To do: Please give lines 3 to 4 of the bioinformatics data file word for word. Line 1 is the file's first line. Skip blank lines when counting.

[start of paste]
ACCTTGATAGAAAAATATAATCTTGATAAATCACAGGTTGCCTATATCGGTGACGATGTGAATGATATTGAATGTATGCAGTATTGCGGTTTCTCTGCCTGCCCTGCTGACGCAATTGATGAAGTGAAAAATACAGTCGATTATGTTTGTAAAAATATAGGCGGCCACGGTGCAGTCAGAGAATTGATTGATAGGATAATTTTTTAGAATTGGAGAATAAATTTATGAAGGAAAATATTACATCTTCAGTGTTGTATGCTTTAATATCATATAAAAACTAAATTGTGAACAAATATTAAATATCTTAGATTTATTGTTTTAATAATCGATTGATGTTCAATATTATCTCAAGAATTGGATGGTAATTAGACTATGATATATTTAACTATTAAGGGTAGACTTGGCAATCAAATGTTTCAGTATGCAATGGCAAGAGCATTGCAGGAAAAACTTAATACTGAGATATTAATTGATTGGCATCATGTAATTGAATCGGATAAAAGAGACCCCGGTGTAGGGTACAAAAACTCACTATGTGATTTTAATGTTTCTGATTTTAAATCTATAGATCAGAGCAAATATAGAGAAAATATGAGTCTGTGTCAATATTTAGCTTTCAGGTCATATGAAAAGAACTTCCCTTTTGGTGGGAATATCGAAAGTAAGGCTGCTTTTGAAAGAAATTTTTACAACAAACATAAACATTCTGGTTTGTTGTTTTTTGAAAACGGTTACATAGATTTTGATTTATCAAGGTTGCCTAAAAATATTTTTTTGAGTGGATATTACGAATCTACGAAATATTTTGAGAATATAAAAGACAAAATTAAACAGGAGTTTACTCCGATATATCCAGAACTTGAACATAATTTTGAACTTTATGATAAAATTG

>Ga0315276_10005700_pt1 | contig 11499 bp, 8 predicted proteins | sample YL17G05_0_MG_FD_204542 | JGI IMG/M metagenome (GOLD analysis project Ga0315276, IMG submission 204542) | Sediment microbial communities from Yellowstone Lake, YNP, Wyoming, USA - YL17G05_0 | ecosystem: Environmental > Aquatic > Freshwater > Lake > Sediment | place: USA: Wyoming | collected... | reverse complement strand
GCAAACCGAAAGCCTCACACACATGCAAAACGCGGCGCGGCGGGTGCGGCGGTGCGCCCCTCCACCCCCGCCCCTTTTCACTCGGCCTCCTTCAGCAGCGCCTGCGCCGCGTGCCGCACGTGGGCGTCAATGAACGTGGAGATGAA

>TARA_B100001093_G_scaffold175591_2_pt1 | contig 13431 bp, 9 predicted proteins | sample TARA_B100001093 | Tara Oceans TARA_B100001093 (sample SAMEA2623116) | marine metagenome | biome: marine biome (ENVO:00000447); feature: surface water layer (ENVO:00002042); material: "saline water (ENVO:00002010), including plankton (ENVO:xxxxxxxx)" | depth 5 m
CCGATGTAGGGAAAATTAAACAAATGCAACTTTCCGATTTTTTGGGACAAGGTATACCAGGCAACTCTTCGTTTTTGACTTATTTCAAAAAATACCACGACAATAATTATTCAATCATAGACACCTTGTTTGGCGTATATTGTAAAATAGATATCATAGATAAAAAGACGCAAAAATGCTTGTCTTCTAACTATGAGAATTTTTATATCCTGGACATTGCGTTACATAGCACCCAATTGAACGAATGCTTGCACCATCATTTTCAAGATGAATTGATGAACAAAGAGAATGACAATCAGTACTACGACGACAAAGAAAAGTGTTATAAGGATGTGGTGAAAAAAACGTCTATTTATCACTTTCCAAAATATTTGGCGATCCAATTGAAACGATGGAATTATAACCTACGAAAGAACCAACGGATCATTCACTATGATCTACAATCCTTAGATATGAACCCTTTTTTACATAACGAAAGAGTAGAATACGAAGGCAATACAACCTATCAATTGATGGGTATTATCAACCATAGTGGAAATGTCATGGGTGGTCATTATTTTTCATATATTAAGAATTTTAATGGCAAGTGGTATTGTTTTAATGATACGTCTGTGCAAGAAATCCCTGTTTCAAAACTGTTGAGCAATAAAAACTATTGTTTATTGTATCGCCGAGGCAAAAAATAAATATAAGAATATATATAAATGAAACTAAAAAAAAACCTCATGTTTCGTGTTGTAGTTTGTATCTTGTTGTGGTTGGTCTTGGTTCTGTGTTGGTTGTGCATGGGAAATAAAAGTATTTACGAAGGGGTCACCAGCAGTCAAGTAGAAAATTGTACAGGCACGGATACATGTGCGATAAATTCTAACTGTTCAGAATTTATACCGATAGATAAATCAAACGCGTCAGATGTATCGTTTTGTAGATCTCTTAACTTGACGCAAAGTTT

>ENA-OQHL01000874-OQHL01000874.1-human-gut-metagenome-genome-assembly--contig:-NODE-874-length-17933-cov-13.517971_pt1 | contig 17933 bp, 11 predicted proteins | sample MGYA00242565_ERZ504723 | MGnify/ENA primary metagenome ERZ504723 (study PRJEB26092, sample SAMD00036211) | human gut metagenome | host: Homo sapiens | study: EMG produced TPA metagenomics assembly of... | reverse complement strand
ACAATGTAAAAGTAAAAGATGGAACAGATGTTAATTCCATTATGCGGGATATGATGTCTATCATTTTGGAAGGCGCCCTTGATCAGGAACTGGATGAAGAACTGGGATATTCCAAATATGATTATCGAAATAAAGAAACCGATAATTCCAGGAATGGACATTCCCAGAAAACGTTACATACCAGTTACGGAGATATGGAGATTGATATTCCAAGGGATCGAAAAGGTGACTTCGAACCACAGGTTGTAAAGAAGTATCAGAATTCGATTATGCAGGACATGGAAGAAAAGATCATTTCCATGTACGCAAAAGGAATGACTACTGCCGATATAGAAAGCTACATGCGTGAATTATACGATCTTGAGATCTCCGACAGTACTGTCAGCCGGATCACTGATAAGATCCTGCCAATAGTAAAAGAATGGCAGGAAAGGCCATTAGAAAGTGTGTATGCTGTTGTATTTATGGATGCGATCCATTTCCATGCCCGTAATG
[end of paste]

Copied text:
GCAAACCGAAAGCCTCACACACATGCAAAACGCGGCGCGGCGGGTGCGGCGGTGCGCCCCTCCACCCCCGCCCCTTTTCACTCGGCCTCCTTCAGCAGCGCCTGCGCCGCGTGCCGCACGTGGGCGTCAATGAACGTGGAGATGAA

>TARA_B100001093_G_scaffold175591_2_pt1 | contig 13431 bp, 9 predicted proteins | sample TARA_B100001093 | Tara Oceans TARA_B100001093 (sample SAMEA2623116) | marine metagenome | biome: marine biome (ENVO:00000447); feature: surface water layer (ENVO:00002042); material: "saline water (ENVO:00002010), including plankton (ENVO:xxxxxxxx)" | depth 5 m